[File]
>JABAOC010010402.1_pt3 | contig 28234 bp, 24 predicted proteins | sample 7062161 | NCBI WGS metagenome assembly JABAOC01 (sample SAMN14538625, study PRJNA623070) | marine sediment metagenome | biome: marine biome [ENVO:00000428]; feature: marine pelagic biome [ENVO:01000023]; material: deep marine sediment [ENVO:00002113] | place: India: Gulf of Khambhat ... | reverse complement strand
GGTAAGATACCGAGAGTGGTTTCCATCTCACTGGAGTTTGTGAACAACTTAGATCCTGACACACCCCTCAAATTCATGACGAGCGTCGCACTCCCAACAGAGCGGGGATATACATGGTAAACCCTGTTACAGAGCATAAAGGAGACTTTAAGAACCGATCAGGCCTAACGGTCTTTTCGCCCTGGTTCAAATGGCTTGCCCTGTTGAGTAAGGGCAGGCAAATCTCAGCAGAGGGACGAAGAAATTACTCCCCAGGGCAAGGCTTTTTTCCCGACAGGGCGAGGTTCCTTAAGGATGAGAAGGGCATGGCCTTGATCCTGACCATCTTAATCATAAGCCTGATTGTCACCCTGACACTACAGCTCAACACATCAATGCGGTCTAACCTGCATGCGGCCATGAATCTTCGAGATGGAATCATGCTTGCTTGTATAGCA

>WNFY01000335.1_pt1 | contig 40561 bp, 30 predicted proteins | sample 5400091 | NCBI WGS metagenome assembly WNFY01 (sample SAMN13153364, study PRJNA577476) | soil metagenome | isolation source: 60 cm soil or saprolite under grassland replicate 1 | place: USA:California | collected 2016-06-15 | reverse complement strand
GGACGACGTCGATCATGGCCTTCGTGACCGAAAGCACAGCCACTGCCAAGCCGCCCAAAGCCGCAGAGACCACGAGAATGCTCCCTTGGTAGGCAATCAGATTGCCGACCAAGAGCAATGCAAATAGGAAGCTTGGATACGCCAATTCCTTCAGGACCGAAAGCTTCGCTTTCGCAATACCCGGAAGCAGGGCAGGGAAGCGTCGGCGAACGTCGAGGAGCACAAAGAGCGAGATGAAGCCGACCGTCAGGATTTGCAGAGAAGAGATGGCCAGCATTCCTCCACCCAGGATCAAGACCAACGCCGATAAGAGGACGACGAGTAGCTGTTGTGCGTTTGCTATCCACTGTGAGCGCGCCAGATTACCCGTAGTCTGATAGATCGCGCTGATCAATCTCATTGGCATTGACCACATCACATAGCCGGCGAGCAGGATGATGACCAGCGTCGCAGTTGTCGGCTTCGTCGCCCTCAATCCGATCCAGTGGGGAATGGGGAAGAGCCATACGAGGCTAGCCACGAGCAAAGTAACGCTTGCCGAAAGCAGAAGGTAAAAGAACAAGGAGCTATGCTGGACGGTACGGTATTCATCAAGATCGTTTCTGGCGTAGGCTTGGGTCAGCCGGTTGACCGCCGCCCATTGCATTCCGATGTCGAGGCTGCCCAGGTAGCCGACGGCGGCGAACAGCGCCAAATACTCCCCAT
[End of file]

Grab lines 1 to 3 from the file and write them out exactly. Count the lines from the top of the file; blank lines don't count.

>JABAOC010010402.1_pt3 | contig 28234 bp, 24 predicted proteins | sample 7062161 | NCBI WGS metagenome assembly JABAOC01 (sample SAMN14538625, study PRJNA623070) | marine sediment metagenome | biome: marine biome [ENVO:00000428]; feature: marine pelagic biome [ENVO:01000023]; material: deep marine sediment [ENVO:00002113] | place: India: Gulf of Khambhat ... | reverse complement strand
GGTAAGATACCGAGAGTGGTTTCCATCTCACTGGAGTTTGTGAACAACTTAGATCCTGACACACCCCTCAAATTCATGACGAGCGTCGCACTCCCAACAGAGCGGGGATATACATGGTAAACCCTGTTACAGAGCATAAAGGAGACTTTAAGAACCGATCAGGCCTAACGGTCTTTTCGCCCTGGTTCAAATGGCTTGCCCTGTTGAGTAAGGGCAGGCAAATCTCAGCAGAGGGACGAAGAAATTACTCCCCAGGGCAAGGCTTTTTTCCCGACAGGGCGAGGTTCCTTAAGGATGAGAAGGGCATGGCCTTGATCCTGACCATCTTAATCATAAGCCTGATTGTCACCCTGACACTACAGCTCAACACATCAATGCGGTCTAACCTGCATGCGGCCATGAATCTTCGAGATGGAATCATGCTTGCTTGTATAGCA

>WNFY01000335.1_pt1 | contig 40561 bp, 30 predicted proteins | sample 5400091 | NCBI WGS metagenome assembly WNFY01 (sample SAMN13153364, study PRJNA577476) | soil metagenome | isolation source: 60 cm soil or saprolite under grassland replicate 1 | place: USA:California | collected 2016-06-15 | reverse complement strand